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Senate passes Environmental Bond Bill - Downing secures $15 Million for local parks & projects
July 10, 2014

BOSTON – The Massachusetts Senate on Thursday unanimously passed a $1.9 Billion, 4-year Environmental Bond Bill providing for the preservation and improvement of land, parks and clean energy in the Commonwealth,State Senator Benjamin B. Downing (D- Pittsfield) announced.
“This bill represents our continued commitment in promoting the highest environmental standards all across the Commonwealth and will make significant improvements in our communities,” said Downing. These are necessary investments to ensure the health of our communities for years to come.”
Due to Downing’s advocacy, the Senate’s Environmental Bond Bill includes $15 Million in capital spending authorizations for the following local projects:
  • $8,775,000 for the design and construction of Phase 1 of the Hoosic River Restoration Project in North Adams;
  • $5 Million for the construction of the Greylock Glen Outdoor Center in Adams;
  • $1,100,000 for a grant to the City of Pittsfield to improve drainage and redirect run-off to vernal pools and wetlands as part of the completion of the multi-purpose turf facility at Berkshire Community College;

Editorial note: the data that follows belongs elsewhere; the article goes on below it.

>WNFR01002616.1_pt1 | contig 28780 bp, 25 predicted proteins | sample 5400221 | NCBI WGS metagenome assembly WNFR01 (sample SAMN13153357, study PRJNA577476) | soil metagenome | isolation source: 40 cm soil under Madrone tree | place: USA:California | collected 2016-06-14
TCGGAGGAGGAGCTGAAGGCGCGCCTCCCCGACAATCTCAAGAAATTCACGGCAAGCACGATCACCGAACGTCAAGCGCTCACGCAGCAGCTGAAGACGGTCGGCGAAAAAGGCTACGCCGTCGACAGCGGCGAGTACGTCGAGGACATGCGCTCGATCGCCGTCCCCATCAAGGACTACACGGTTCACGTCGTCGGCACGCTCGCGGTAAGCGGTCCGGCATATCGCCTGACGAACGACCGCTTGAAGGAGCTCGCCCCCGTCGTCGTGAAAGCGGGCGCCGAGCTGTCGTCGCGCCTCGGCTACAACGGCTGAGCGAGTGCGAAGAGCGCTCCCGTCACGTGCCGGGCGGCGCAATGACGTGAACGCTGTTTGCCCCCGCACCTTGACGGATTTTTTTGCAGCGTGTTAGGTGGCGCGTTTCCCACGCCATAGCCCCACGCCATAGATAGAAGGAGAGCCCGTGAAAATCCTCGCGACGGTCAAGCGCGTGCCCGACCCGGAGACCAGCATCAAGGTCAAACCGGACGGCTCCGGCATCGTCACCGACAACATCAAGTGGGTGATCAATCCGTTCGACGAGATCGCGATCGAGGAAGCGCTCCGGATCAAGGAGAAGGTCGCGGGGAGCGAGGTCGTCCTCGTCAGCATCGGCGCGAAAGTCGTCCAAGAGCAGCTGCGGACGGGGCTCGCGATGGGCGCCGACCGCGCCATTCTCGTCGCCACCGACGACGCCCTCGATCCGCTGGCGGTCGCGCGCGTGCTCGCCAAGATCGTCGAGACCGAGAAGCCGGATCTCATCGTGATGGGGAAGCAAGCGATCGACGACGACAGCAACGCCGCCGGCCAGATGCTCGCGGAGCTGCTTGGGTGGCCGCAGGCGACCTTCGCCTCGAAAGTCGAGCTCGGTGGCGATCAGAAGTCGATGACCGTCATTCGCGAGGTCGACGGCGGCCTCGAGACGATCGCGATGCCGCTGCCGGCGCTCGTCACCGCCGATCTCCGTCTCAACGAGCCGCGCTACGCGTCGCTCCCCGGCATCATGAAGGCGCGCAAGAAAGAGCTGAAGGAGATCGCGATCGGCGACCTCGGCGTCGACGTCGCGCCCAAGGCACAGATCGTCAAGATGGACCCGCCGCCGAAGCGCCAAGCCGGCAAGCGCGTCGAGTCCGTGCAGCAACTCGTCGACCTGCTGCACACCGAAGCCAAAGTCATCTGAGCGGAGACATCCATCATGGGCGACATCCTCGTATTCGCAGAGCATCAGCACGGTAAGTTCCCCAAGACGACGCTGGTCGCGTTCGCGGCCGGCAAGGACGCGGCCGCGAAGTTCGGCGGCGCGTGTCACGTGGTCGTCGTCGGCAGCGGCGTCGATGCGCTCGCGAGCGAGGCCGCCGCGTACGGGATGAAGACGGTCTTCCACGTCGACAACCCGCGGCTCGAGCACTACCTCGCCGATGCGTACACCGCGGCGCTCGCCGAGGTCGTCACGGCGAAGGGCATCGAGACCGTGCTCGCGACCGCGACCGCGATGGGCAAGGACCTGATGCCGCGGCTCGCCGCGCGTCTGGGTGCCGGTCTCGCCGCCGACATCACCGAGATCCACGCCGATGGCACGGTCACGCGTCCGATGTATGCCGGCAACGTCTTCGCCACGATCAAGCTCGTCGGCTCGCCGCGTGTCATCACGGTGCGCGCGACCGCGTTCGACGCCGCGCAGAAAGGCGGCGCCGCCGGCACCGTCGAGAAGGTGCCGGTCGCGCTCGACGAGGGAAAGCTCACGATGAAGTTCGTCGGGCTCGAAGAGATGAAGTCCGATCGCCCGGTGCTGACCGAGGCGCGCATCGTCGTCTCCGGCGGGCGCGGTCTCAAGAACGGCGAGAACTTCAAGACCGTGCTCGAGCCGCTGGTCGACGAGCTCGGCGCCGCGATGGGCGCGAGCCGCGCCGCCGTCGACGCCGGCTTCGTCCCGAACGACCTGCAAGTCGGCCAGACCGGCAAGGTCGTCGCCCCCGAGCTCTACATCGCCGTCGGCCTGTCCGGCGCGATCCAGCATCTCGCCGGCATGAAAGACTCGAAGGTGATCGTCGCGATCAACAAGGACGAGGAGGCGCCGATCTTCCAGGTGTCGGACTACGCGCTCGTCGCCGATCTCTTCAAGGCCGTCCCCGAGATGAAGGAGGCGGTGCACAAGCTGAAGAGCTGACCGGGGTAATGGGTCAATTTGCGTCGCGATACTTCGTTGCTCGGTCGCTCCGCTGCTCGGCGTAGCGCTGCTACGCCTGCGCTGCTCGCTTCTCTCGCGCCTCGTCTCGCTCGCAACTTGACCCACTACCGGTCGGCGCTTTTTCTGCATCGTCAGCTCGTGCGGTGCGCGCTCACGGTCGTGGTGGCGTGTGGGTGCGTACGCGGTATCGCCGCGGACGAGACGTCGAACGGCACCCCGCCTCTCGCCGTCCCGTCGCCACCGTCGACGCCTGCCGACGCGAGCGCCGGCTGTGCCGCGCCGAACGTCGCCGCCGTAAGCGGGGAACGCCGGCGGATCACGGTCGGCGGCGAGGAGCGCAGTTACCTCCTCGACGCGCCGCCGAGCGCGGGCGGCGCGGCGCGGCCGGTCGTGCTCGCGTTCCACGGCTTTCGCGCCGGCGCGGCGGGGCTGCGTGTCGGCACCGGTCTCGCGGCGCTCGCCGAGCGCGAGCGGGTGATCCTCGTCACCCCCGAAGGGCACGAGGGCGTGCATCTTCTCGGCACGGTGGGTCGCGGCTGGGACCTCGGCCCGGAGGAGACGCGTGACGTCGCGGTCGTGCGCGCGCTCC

• $125,000 for the final phase restoration of Baker’s Pond at Kennedy Park in Lenox; and
  • The approval to spend funds on the improvement and expansion of Pittsfield’s historic Wahconah Park. 

The Senate’s Environmental Bond also includes: 

  • $10 million for the Executive Office of Energy and Environmental Affairs for general improvements and replacements to infrastructure;
  • $1.625 million for a conservation district grant program;
  • $75.4 million for the Department of Environmental Protection for investment in water and air quality protection;
  • $4 million to restore fresh water aquatic fisheries;
  • $20 million for the design, construction, reconstruction, repair or removal of state-owned dams;
  • $68.9 million for the design, construction, reconstruction, improvement or rehabilitation of coastal and inland waterways projects;